“The average share for subchannels tends to go up as the size of the market goes down,” says John Sanders of Bond & Pecaro, a broadcast research and investment firm. “The highest audience measurements generated on D2s come with a [major] network on that channel.
“If you can have a revenue stream that brings in a 3% to 7% increment over the base and you can expense it at a reasonable margin, I think there may a there there,” Sanders adds.
Among station groups, Gray Television leads the pack with 40 D2 affiliations, but only five are with the Big Four. It has four with Fox and one with ABC.
Robert Prather, president-COO of Gray, says all the D2s are winners. “We’re doing real well with them,” he says. “They’ve been profitable for the last several years. They’re growing faster than regular channels.”
Other station groups with significant Big Four D2 affiliates: Barrington with six — three ABCs, two NBCs and one CBS; News Press & Gazette with four — three Foxes and one ABC; West Virginia Media Holdings with three — two Foxes, one ABC; Entravision, with two — both Foxes; Quincy Newspapers with two — one ABC and one Fox; and Saga with two — one NBC and one Fox.
West Virginia Media Holdings exemplifies the small-market nature of the Big Four D2 affiliations.
WVNS Bluefield-Beckley-Oak Hill, W.Va. (DMA 155), has CBS as its primary channel affiliate with Fox on a D2. Similarly, WTRF Wheeling, W.Va.-Steubenville, Ohio (DMA 159), has CBS on its main channel and Fox on a D2, while WBOY Clarksburg-Weston, W.Va. (DMA 168), has NBC on its primary and ABC on a D2.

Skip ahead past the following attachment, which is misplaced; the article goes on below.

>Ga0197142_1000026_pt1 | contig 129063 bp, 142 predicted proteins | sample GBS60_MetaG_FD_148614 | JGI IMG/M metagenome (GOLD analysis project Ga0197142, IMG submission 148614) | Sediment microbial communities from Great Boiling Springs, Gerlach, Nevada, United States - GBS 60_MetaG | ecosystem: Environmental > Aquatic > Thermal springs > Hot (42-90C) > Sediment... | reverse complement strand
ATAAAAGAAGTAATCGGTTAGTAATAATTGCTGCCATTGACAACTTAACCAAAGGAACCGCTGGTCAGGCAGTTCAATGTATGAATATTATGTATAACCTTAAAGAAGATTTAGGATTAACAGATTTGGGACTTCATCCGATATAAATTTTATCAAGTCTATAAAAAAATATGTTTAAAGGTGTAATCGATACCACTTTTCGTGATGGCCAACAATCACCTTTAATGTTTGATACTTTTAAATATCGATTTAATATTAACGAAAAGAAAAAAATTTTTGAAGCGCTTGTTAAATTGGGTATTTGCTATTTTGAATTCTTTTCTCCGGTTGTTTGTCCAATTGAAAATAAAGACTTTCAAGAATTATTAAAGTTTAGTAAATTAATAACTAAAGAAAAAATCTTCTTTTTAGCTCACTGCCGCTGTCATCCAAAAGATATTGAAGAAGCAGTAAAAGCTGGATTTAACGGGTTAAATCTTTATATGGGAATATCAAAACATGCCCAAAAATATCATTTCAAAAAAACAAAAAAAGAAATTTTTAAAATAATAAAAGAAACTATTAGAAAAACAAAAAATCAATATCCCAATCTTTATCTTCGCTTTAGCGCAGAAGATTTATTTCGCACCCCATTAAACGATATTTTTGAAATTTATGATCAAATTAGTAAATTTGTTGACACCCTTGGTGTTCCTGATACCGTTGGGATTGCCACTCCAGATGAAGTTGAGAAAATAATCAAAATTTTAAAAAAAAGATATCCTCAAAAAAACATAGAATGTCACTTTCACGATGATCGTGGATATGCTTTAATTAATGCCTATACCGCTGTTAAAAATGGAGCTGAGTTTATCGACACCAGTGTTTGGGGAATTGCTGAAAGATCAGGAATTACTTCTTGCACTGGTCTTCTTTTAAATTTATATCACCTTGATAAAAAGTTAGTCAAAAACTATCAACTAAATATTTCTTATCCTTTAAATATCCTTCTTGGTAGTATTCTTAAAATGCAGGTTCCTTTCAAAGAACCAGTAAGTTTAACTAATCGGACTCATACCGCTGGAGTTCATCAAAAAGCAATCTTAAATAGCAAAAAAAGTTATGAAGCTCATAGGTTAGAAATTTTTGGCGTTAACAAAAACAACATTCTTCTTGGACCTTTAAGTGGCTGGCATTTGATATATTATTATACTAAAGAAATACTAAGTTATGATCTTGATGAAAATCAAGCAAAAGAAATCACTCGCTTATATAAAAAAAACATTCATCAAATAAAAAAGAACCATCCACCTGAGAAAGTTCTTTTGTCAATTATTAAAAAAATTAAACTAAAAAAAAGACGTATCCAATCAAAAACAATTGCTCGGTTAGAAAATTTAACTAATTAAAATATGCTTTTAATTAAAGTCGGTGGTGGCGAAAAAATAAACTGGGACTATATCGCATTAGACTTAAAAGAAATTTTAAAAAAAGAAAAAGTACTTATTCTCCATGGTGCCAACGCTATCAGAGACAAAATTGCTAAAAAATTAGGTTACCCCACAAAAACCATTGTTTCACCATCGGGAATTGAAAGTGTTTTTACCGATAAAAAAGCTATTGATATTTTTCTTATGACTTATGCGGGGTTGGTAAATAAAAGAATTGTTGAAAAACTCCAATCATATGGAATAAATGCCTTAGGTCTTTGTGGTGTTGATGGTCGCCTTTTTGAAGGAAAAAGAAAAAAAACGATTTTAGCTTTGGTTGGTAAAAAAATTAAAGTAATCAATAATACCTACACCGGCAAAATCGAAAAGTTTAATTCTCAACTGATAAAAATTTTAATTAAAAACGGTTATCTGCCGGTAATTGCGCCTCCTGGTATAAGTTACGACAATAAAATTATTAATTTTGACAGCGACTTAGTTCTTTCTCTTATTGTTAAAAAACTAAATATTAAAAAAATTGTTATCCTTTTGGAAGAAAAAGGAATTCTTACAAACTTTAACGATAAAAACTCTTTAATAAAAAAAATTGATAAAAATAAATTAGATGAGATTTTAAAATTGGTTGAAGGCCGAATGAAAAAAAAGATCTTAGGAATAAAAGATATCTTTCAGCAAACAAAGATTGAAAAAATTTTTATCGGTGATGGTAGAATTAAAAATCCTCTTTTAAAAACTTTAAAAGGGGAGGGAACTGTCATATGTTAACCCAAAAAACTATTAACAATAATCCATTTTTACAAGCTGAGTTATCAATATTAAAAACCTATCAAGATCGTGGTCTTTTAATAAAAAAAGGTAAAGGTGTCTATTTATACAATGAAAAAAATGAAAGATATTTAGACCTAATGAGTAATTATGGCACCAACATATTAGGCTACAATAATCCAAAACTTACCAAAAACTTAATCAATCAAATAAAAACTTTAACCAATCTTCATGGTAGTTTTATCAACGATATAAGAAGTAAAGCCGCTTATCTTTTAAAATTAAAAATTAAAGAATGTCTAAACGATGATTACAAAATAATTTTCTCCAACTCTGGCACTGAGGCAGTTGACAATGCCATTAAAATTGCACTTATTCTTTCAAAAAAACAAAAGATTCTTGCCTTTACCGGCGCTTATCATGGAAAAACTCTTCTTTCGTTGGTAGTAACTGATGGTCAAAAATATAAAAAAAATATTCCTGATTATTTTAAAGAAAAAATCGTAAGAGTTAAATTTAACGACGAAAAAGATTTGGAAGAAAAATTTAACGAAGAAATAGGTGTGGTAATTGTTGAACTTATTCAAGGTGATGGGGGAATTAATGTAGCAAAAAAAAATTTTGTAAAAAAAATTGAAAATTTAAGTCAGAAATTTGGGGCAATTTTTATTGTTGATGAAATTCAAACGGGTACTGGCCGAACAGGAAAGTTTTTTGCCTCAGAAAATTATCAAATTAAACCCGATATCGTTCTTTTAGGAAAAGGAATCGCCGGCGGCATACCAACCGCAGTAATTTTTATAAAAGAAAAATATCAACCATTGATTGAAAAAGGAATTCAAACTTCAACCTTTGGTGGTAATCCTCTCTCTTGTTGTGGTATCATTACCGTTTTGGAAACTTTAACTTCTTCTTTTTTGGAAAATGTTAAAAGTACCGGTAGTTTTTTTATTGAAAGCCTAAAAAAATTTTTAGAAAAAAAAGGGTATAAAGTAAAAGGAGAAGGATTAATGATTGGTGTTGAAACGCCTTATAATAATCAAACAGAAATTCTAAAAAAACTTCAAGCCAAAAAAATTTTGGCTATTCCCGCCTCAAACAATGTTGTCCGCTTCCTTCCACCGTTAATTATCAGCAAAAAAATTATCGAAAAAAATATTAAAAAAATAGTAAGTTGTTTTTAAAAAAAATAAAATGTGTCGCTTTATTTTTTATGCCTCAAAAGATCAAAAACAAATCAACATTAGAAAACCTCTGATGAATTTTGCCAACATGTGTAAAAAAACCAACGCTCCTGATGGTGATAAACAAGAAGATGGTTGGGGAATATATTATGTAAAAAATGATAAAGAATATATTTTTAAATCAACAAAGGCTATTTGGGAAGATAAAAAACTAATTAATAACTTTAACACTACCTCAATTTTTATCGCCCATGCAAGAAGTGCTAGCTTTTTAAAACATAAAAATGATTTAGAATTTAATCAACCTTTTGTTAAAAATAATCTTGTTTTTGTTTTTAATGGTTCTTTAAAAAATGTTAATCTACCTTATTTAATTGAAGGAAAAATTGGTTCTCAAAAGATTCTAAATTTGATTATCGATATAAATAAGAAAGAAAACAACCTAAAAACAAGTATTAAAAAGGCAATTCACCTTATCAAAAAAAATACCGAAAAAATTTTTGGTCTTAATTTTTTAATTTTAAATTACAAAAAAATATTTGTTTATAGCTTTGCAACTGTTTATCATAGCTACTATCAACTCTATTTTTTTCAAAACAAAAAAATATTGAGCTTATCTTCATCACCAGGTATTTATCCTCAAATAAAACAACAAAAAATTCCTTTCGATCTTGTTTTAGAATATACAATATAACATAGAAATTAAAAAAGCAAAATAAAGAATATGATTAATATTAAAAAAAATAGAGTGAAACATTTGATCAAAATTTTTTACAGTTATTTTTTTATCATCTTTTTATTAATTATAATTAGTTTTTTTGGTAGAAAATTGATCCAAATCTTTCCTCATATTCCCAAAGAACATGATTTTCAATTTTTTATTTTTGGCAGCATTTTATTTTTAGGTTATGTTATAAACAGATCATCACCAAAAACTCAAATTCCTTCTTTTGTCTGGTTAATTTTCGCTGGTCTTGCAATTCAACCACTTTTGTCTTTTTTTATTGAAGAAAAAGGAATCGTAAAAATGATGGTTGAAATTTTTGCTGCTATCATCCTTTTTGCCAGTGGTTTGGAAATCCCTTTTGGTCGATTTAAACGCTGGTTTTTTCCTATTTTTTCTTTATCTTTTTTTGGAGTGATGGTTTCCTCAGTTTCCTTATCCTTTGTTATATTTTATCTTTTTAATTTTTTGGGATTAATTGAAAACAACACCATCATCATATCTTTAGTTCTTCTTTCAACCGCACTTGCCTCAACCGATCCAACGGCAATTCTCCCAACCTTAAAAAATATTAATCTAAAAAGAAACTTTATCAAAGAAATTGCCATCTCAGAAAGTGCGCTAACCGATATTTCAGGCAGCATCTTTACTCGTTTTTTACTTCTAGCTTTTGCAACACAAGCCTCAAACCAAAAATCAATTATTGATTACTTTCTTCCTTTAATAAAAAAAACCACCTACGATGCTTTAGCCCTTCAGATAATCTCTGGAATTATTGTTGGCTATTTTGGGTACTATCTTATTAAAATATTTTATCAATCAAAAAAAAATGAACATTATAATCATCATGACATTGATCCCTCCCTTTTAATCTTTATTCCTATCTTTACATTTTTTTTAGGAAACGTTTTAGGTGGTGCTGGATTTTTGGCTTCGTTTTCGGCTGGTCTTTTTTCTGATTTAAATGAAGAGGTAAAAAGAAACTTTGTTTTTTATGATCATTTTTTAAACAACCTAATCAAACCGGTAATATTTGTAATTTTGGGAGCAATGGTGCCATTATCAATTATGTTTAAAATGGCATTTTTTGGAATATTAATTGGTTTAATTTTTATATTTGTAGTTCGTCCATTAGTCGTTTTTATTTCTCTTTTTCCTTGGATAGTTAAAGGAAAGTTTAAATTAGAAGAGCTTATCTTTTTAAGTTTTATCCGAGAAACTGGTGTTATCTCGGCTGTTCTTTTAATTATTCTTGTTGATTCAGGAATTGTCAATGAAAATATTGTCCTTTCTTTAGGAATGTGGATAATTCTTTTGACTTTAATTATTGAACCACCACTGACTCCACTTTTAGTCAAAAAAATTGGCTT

The Fox connection came easily, says Bray Cary, president/CEO of the station group. “I know these guys from prior lives when I was involved with college sports and NASCAR,” he recalls. “We were exploring the possible purchase of a TV station from Fox, which we didn’t do. But we talked to them about the fact that there was no Fox affiliate in the Beckley-Bluefield and Wheeling markets.
“We have wonderful success with it financially and otherwise. Fox is happy, we just renewed the affiliation agreement, and it appears to be a win-win for everybody.”
But just because it’s a D2, that doesn’t mean the stations are immune from the friction of retrans sharing negotiations.
“Now that networks have changed economic models on sharing retrans revenues with affiliates, that makes these negotiations as difficult,” says Cary. “You have obligations to networks that you might not have thought you would have a few years back. It doesn’t take a genius to recognize there’s a different economic model…. If we’re getting less [retrans revenue] for the digital channel than for the primary channel, the economics won’t work.”
Big Four networks seeking alternatives to the main channel of full-power stations are not limited to subchannels. They can also go with low-power stations.
One example is KQFX-LP, the Fox affiliate in Columbia, Mo. “We had the Super Bowl on Fox and it had a 42 rating and 78 share,” says Gene Steinberg, general manager of KQFX and its companion full-power ABC affiliate KMIZ. “We wondered whether the low-power status would have a major effect. No one called about not being able to get the signal.”
For viewers, Steinberg says, the type of station is immaterial. “At the end of the day, people watch shows; they don’t watch stations,” he says. “It’s all about the programming.”